An opportunity has risen in Vancouver to learn and experience the food and culture of the Hakka people of Taiwan. This year’s TAIWANfest (Sept. 3–5), alongside the Vancouver Taiwan Hakka Association, sheds light on a people’s history with their Experience Hakka program.
Since 1990, TAIWANfest has been raising awareness to Taiwanese history and building communities through arts, music, food and storytelling.
“It’s interesting. There are a lot of people that are Hakka, but they don’t understand Hakka culture. They don’t understand their background,” says Wish Chou, an executive assistant at the ACSEA (Asian Canadian Special Events Association).
Farming and food
The center of this program is around the Peng family, a Hakka clan that moved to Canada from the Eastern Bamboo Mountain.
“They were also one of the first families that moved to Taiwan and developed the island. They have a long history in Taiwan,” says Chou.
Like many communities in history, the Hakka people migrated from one region to another. Due to this, Hakka heritage has trickled from China and Taiwan to India, Southeast Asia and around the world.
“When we bring out Taiwanese Hakka culture, we try to connect with Hakka culture in other countries,” says Chou.
The Hakka people were often new to everywhere because of their travelling. They were hardworking and a lot of people lived by farming (their main financial income) so they created their own cuisine in order to adapt to their constant travelling.
“They needed [food] that was quicker to finish and easy to bring out onto the farm. It had to supply the salt, and electrolytes needed for a day of farming,” says Chou. “Hakka food is actually heavier. It’s a bit oily and saltier than other foods because they need that food to supply their energy.”
While farming is a practice that has been done by everyone for centuries, Chou mentions the Hakka people were different from other Asian cultures.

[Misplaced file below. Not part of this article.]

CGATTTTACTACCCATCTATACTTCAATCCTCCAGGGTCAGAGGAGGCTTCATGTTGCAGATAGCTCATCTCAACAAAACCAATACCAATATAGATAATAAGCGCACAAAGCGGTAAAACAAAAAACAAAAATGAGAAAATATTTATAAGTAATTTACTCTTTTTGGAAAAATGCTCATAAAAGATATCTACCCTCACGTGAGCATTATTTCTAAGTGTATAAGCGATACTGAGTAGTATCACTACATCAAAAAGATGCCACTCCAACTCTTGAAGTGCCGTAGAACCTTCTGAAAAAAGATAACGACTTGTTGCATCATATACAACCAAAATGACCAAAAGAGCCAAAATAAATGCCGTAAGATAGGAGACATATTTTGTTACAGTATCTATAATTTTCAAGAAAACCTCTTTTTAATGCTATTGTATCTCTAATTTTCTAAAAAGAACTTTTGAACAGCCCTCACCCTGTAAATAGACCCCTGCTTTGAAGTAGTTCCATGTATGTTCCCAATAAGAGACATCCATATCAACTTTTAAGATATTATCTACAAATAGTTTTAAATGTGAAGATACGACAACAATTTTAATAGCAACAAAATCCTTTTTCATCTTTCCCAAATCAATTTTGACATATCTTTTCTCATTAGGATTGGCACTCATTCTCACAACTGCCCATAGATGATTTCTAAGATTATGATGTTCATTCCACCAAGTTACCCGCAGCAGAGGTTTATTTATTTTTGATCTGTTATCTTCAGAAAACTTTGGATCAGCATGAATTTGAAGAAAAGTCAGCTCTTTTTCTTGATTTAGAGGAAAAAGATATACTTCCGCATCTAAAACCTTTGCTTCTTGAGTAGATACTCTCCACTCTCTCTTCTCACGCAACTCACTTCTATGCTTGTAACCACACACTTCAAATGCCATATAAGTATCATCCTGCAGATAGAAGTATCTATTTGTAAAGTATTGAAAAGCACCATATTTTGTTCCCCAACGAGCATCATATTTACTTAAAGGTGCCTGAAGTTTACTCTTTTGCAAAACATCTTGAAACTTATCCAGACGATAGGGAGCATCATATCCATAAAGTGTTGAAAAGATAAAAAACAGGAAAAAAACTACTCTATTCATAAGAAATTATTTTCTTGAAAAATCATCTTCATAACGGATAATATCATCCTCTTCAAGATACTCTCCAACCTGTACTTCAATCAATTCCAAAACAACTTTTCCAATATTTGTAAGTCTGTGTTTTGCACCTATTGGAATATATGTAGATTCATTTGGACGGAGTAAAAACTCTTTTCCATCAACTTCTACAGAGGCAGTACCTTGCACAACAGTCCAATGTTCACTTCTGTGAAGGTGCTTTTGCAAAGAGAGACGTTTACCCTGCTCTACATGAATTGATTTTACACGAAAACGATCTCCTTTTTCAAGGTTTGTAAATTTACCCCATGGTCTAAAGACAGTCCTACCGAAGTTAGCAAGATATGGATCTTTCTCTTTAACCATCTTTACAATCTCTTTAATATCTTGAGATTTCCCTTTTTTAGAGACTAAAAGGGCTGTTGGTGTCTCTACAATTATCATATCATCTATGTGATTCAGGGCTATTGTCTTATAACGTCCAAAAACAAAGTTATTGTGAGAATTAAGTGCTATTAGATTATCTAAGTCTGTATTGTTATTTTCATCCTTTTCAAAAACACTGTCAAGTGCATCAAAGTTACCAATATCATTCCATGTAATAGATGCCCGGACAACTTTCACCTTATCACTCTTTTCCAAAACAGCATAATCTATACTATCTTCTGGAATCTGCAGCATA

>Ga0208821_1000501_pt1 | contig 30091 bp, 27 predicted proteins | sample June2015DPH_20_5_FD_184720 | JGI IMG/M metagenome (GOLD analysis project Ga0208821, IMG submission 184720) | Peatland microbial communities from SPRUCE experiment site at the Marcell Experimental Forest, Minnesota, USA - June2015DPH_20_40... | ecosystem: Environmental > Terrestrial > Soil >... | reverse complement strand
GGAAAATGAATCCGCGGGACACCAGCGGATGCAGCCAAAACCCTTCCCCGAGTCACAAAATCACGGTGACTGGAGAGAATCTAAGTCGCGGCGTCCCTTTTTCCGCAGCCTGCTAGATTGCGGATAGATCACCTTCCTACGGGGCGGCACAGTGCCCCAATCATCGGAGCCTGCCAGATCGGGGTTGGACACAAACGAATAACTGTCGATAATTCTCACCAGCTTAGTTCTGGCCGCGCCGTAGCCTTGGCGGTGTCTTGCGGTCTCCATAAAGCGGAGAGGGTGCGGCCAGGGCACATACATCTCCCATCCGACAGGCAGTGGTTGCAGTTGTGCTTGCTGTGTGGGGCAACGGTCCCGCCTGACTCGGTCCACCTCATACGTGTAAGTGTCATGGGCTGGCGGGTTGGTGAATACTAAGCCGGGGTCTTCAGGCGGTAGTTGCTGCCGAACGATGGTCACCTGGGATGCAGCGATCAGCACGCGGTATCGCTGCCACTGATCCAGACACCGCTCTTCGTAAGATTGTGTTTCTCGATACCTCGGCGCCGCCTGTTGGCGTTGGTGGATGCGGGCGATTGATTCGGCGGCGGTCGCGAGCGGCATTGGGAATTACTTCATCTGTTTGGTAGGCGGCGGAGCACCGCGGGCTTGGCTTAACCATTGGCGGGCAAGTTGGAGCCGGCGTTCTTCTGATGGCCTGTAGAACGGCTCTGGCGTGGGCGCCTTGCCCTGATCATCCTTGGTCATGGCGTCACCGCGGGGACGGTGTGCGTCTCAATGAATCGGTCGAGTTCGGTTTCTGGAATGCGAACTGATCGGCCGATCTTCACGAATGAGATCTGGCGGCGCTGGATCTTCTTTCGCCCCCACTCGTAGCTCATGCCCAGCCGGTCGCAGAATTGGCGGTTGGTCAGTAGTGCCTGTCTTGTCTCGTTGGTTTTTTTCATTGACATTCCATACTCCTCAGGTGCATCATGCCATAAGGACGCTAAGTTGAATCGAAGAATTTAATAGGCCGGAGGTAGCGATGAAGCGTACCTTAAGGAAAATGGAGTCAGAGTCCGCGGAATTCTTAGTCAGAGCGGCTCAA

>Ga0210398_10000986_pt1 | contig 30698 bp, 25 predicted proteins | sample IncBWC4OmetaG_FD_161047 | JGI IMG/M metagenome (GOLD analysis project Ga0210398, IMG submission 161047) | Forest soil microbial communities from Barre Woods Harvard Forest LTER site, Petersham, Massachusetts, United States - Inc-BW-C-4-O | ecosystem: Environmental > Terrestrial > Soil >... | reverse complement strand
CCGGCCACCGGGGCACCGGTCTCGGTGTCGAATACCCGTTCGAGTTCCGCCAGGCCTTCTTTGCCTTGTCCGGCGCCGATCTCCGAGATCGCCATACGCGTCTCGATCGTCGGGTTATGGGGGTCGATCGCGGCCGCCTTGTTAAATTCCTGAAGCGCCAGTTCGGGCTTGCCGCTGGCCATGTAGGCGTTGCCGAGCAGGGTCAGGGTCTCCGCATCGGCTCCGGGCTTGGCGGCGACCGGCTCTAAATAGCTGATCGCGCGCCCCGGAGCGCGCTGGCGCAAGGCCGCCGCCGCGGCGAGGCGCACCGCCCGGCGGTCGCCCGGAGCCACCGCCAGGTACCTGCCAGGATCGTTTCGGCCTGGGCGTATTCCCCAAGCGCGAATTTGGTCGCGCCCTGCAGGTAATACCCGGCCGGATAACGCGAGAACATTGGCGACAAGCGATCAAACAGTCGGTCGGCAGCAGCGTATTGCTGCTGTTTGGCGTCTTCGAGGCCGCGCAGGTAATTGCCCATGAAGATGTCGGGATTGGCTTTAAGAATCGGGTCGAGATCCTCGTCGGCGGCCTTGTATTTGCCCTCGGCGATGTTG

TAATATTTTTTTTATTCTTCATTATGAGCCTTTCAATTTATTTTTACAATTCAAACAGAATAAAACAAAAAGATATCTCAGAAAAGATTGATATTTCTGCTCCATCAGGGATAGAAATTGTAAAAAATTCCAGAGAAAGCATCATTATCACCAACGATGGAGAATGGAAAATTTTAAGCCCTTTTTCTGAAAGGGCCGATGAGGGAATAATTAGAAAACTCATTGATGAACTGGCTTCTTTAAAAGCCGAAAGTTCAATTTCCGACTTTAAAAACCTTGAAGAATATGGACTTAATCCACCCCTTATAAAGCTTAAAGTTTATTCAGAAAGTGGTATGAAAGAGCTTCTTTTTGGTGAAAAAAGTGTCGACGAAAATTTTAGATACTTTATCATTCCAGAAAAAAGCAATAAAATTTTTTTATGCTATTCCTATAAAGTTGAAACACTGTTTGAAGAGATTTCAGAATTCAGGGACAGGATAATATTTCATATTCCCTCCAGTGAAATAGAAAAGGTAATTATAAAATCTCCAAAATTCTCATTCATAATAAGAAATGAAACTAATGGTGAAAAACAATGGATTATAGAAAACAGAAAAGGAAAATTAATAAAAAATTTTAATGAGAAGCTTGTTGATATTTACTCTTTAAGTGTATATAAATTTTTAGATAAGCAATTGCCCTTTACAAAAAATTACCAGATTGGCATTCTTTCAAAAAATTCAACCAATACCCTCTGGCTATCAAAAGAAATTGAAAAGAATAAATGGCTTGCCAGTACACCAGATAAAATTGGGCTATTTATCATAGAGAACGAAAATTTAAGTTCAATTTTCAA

“For example, Japanese people farm as well, but their food is much lighter,” says Chou. “It’s a way for the Hakka people to reflect their culture: through the food.”
Mochi and Lei Cha
A celebrated food in Hakka culture is mocha (in Hakka it’s called “ciba”), a sticky rice ball, and Chou says it is one of the most important foods in Hakka culture.
It is served to guests at important events such as weddings, festivals, or the Lunar New Year.
“I remember when I was younger. I went to my relative’s wedding. They always had ciba there. It would always be the starter,” says Chou. “Even before the wedding started, we would all eat the ciba while waiting for the bride to come in.”
A traditional drink in Hakka cultures is ‘lei cha,’ which is also known as thunder tea.
“Lei cha is a kind of tea in Taiwan. It is actually an energy drink. It includes ground nuts, seeds and tea leaves mixed with hot water,” says Chou. “You can drink it with ciba as well.”
The Experience Hakka program at TAIWANfest will include workshops for mochi, lei cha and other Hakka cuisine. There will be opportunities for the public to try these foods as well. They will also have visual arts exhibitions and story sharing with the Peng family.
“I, myself, am a Hakka. This is something that I’m excited to show Canada about Taiwan. How the Hakka culture has affected our food and how our architecture shows the culture in Hakka,” says Chou.
This year, TAIWANfest begins in Toronto (Aug. 26–28) and then comes to Vancouver’s Granville St. (Sept. 3–5).